“Why? What happened?”
“My first mate happened... Durnst returned with the fastest ship of our little fleet, the Falchion, the ship we started with, and met me in the bar. Sadly, a spy had followed after, and, well, they at least had the gumption to try and kill me than go back and report it. Terra knows how fate would have transpired if he didn’t.”
“Did they-” Ponitius nodded, and Olivier leaned a bit on the table. “Why? What did she do to them? It’s not like you or Durnst. She was innocent in the whole matter.”
“Didn’t matter. Even if he went back to tell my first mate, she would have been a target, anyways. At least, with both Durnst and I there, her death was avenged.”
“And your mate never sent another spy?” Squall said.
“Probably. Most likely. Maybe they were one of the Itchyoman. Perhaps that was why they were so quick to get on my trail.” He groaned, and took another drink, glowering at the cup. “Regardless, she was gone. She died saving me, so Durnst and I vowed to keep that bar running. I wasn’t much of one to serve drinks, though. Nor cook food. As you can expect, though, Durnst fit right in, but I needed to lie low somewhere, somehow, so I took on an apprenticeship in the lower district of town. Years later, I was met by another of my old crew, Strix, and she told me that ole Bethilius had gone off his rocker. That he was going to go and take on the Dread Pirate.”
“How long in between was this? I mean, you said years, but-”
“Close to forty-eight.”
“How old are you?” Olivier exclaimed. That made the tired, old Terrahn laugh, but Olivier finally noticed the lines under his eyes, the wrinkles on his forehead. They were so deep, seemingly carved deeper by the light, continuing to play illusions on his eyes as they seemed far foggier than they really were.
“Old enough, I assure you... In any case, when I heard the news, that’s when I decided to check on the Falchion, make that trap door, and now I’ve bored you with my whole life story. What’s important now is that we keep those fools from ever getting near the Scylla.”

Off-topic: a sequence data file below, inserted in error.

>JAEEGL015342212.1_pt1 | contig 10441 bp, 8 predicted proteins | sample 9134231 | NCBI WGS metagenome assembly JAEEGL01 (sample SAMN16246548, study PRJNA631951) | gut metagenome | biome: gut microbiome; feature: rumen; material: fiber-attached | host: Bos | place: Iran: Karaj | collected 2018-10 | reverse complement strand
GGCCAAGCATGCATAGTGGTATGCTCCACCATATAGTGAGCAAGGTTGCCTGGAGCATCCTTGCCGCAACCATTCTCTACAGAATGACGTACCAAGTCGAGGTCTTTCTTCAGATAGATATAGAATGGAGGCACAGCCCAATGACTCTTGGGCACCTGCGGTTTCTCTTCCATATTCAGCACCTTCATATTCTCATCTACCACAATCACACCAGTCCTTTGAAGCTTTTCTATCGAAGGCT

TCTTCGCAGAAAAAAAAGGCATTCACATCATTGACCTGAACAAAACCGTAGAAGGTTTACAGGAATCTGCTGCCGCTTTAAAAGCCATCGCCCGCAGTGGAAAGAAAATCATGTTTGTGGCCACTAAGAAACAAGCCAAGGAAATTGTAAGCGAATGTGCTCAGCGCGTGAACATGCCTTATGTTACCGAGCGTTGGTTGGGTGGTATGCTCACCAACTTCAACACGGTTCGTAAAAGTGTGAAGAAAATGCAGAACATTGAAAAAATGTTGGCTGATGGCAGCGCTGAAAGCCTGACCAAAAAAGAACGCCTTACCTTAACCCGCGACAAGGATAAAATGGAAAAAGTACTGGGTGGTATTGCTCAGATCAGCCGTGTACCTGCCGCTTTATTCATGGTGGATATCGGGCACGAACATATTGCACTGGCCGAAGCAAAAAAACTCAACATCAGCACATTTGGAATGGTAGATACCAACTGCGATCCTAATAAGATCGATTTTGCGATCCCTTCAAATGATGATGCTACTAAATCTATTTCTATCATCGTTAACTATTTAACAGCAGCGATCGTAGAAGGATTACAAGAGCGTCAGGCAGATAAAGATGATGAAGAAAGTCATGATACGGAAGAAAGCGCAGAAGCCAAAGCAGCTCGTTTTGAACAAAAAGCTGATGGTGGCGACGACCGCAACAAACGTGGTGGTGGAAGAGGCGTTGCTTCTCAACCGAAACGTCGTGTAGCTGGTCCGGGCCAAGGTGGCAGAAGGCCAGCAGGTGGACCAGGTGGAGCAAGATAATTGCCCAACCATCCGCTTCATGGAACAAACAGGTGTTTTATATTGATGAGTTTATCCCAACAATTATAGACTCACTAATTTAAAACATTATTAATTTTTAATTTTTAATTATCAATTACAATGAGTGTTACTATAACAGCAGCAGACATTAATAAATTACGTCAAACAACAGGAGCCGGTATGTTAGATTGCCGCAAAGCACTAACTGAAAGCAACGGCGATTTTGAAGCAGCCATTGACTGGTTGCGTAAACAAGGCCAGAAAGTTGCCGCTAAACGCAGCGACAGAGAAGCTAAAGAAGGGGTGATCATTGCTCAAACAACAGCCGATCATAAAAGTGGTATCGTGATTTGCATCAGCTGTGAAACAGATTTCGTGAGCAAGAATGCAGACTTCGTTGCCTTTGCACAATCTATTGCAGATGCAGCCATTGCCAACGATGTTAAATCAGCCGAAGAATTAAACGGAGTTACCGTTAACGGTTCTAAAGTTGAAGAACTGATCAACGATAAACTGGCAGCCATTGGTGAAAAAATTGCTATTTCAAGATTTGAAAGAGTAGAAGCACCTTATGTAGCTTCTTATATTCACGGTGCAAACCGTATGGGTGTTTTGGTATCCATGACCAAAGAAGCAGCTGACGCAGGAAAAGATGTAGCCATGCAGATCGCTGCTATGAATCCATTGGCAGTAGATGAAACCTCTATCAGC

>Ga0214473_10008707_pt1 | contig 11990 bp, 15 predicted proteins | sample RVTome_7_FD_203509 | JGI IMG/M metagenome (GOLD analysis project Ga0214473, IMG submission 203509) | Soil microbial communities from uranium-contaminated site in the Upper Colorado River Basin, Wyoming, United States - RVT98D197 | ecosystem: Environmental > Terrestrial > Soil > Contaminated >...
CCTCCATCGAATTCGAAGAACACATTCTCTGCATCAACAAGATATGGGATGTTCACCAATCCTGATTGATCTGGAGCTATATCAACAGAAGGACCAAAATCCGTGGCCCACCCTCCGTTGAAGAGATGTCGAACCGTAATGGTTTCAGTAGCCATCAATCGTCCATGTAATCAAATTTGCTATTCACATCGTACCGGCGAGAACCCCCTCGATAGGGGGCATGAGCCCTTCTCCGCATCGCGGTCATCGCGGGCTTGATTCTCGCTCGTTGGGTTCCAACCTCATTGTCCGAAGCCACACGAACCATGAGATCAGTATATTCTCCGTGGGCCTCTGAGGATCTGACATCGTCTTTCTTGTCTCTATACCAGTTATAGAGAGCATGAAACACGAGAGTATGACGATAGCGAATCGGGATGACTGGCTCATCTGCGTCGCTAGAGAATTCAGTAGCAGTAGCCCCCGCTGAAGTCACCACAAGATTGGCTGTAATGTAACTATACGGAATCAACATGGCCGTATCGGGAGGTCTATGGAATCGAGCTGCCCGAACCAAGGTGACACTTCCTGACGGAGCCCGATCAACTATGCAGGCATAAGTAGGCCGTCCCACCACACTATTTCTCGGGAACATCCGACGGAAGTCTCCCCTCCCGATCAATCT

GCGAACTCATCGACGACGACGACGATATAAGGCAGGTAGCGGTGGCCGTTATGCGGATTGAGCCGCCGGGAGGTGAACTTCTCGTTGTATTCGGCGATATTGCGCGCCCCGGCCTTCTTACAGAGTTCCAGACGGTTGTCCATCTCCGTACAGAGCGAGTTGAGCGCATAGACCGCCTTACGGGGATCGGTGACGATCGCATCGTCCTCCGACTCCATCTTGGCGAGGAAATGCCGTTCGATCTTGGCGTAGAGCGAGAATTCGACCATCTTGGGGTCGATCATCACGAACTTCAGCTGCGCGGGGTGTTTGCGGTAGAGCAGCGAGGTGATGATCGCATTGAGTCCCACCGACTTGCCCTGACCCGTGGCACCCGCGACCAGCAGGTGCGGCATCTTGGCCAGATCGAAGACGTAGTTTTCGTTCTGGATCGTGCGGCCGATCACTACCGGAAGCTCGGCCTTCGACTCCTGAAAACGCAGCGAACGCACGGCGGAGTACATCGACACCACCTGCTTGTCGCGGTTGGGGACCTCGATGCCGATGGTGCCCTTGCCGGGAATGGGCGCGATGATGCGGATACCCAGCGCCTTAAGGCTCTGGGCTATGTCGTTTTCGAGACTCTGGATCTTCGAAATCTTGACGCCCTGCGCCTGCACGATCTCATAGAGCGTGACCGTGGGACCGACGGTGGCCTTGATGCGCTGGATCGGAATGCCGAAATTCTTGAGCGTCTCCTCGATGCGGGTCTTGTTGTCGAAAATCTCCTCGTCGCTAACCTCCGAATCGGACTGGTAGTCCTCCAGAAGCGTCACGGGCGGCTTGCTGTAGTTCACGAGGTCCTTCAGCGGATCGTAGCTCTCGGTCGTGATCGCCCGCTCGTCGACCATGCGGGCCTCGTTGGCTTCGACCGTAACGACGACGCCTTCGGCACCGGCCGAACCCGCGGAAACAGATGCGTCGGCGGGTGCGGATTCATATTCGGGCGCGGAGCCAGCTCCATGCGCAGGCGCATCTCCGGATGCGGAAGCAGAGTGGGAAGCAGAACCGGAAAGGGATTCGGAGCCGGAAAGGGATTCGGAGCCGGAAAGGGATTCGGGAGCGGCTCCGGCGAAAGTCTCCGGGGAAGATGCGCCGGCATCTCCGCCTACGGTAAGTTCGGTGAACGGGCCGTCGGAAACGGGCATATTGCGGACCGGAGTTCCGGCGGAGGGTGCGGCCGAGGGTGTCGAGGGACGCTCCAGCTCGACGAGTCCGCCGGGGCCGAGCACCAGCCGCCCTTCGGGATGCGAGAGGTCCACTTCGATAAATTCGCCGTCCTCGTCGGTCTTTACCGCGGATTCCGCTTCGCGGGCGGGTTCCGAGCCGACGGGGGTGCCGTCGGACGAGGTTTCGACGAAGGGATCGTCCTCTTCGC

“Agreed,” Squall said, and yawned. “How long must we endure this storm. Rain makes me sleepy.”
“We shouldn’t be in it more than a week, tops. Then we can figure out where we are and go from there --tactfully. We do not want to attract any more attention.”
Squall stood, yawned again, and lumbered towards the cots, but Olivier wasn’t satisfied yet.
“So,” he said, leaning more on the table. Green touched on his eyes, making them sparkle “Does this mean we are privateers now? Good pirates?”
Ponitius laughed harder than ever, making the ship shake with his boisterous guffaws. Olivier felt red filling his cheeks, pink in his eyes, but it was fleeting as he embraced the warmth and joviality it carried, gone during that little story. Ponitius shook his head, filling his goblet again.
“’Good pirates,’” he mumbled, still laughing, and took a drink. “You have one heck of an imagination, lad... but no. I gave up that life a long time ago. We are but voyagers, adventurers. Know this, however: the journey is often more thrilling than the destination. Don’t expect anything great once we do find it. Even if good ole Bethilius does make it.”
For me, it’s the same, Olivier thought, and found himself yawning as well. This is only the beginning of taking down the darkness... to saving Gwen.
“Guess you aren’t up to the exciting sea life yet, eh lad?” Ponitius said, laughing as he took another bite of his stew. “Go on to bed. Durnst and I shall be taking shifts watching over the boat, but we’ll make sure to wake you if anything life-threatening comes along.”
Olivier laughed with him, though a small knot of unease settled into his gut as he lumbered down the hallway after Squall, that he might not have been joking after all. He laid down in the cot beside Squall and simply looked up at the ceiling, watching the shadows that the lightning cast for him to watch before settling into an uneasy sleep.